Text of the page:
O.J. Simpson wants his freedom back. The former football player, 66, was convicted of kidnapping, armed robbery and other charges in 2008, and due to his good behavior in prison, he asked for leniency on Thursday, July 25. Appearing remotely via closed-circuit TV, Simpson told two parole board members that his nearly five years in prison "have been somewhat illuminating at times and painful a lot of times."
The disgraced athlete was previously sentenced to spend up to 33 years in prison after trying to reclaim items from a Las Vegas casino; he argued in court that the memorabilia was rightfully his. "The difference between all of [the other prisoners'] crimes and mine is that they were trying to steal other people's property, they were trying to steal other people's money," he said. "My crime was trying to retrieve, for my family, my own property. . . Make no mistake, I would give it all back to these guys. They can have it all to get these five years of my life back."
Simpson has not had any disciplinary infractions during his incarceration. Parole Commissioner Susan Jackson said that the former football hall-of-famer poses a "low risk" of repeating his criminal offenses.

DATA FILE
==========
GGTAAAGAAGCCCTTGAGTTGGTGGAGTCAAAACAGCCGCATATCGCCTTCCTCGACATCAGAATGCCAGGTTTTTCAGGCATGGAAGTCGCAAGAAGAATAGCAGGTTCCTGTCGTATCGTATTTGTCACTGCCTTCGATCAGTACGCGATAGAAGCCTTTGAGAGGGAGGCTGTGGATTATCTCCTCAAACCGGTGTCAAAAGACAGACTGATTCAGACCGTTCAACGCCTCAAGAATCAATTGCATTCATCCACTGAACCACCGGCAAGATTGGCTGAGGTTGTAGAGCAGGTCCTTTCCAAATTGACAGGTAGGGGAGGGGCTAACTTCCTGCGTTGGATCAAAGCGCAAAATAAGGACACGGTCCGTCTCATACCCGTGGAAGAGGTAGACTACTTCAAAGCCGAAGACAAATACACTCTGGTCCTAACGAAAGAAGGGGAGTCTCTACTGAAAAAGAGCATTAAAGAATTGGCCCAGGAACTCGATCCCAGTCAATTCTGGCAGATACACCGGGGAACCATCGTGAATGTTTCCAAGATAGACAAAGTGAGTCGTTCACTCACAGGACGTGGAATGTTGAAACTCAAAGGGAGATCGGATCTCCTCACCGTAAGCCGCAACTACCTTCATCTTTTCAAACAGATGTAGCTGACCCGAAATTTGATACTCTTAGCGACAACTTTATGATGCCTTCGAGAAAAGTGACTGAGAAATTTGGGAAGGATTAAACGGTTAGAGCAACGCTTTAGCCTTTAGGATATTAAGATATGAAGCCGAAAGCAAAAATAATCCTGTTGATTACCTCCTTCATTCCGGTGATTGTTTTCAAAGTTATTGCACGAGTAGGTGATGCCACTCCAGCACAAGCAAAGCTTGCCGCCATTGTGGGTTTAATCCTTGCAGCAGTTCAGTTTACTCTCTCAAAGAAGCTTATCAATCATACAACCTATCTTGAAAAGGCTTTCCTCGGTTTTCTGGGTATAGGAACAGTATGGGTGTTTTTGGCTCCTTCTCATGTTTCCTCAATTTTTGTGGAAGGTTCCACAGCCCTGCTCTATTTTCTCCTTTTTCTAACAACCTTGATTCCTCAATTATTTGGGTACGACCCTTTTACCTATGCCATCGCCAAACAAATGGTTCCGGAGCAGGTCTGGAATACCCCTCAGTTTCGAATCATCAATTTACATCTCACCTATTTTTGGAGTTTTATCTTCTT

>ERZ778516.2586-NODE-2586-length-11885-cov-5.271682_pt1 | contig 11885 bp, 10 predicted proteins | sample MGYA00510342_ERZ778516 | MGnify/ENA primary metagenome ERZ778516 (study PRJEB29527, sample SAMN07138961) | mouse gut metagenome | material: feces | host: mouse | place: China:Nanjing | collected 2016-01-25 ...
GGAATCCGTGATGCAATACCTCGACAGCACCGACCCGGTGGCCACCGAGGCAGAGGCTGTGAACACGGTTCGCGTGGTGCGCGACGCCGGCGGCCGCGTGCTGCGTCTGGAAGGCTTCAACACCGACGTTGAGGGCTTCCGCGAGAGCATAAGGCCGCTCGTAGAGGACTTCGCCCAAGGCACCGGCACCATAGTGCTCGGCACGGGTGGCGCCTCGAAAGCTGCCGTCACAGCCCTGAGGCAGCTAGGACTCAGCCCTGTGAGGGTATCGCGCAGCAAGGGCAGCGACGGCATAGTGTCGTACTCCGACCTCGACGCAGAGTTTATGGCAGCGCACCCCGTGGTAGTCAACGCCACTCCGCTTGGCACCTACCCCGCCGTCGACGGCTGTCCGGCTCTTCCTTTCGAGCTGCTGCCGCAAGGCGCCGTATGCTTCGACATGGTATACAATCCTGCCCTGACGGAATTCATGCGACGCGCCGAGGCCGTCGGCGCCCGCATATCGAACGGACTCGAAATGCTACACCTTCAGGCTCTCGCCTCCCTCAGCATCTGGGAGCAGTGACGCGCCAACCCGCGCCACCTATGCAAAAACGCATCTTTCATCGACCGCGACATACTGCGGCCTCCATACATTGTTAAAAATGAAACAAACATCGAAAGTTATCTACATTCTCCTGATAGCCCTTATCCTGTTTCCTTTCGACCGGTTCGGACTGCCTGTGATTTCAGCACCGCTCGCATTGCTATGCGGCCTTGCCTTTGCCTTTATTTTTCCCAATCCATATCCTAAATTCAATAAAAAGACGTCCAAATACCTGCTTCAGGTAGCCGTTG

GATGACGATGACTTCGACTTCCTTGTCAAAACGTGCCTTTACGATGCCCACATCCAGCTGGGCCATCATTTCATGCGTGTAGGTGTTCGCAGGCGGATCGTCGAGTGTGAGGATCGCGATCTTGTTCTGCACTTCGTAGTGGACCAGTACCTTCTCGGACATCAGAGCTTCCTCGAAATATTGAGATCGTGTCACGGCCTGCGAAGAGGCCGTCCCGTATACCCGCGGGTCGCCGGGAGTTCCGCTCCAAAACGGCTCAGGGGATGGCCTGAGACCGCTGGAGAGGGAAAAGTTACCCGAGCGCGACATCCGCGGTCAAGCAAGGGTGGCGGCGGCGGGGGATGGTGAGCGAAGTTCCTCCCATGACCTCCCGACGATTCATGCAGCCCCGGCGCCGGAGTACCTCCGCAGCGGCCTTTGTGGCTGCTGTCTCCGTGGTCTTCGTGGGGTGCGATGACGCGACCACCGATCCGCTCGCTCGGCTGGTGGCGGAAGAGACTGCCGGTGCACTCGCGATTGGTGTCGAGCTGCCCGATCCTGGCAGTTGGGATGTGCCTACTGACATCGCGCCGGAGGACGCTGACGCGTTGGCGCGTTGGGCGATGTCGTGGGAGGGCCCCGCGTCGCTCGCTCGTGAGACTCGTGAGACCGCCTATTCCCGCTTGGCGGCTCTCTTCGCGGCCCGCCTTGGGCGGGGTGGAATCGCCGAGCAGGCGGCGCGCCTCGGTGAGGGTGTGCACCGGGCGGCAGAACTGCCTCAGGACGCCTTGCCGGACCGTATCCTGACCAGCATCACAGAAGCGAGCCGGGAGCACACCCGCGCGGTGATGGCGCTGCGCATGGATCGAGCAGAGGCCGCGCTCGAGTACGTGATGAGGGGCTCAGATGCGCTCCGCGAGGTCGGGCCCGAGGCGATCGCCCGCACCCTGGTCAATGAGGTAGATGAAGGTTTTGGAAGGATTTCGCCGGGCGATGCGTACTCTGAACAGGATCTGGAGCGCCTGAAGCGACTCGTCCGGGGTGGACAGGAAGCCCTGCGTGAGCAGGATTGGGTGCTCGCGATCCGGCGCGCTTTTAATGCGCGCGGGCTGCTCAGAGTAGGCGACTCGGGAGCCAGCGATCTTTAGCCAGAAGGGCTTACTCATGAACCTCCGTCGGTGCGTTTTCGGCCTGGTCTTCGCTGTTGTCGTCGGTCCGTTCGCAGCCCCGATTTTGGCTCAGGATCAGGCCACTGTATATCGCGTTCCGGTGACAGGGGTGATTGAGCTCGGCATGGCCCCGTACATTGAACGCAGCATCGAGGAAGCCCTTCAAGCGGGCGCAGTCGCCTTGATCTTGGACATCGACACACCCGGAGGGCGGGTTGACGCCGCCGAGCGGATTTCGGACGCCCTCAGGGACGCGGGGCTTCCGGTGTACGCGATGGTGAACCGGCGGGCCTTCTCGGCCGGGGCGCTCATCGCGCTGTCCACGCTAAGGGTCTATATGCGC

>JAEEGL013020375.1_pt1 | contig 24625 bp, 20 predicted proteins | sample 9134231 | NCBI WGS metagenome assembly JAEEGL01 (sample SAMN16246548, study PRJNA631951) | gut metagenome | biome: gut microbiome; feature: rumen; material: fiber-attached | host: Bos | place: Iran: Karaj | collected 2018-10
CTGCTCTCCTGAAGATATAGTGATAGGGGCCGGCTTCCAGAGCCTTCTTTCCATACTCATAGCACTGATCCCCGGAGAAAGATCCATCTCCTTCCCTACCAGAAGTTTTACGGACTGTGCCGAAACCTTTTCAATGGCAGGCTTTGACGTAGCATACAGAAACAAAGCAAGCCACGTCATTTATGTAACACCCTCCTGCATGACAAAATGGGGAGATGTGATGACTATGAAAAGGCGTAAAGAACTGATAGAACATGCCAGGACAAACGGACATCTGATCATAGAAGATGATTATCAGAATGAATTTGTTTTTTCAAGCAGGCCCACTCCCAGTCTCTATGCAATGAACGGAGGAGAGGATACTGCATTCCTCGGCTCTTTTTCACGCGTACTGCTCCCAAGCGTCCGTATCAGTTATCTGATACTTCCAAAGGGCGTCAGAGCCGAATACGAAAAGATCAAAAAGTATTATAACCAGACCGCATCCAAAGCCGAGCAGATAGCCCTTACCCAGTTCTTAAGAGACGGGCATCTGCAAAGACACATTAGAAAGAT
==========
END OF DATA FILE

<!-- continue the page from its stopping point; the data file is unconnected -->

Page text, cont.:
"I missed my two younger kids who worked hard getting through high school, I missed their college graduations," Simpson said, appearing red-eyed and emotional. "I missed my sister's funeral. I missed all the birthdays."
Simpson was convicted on October 3, 2008 -- the 13th anniversary of his acquittal in the 1994 killings of his ex-wife, Nicole Brown Simpson, and Ronald Goldman.
A final decision regarding Simpson's leniency is expected next week. Four out of seven commissioners must support his request. Even if the Nevada Parole Board rules in Simpson's favor, he would then begin serving sentences attached to other charges and spend at least another four years in prison.
Simpson still has four weapon enhancement sentences to serve, followed by consecutive terms for two counts of assault with a deadly weapon. Parole from those sentences would be taken into consideration at future hearings, according to the Associated Press.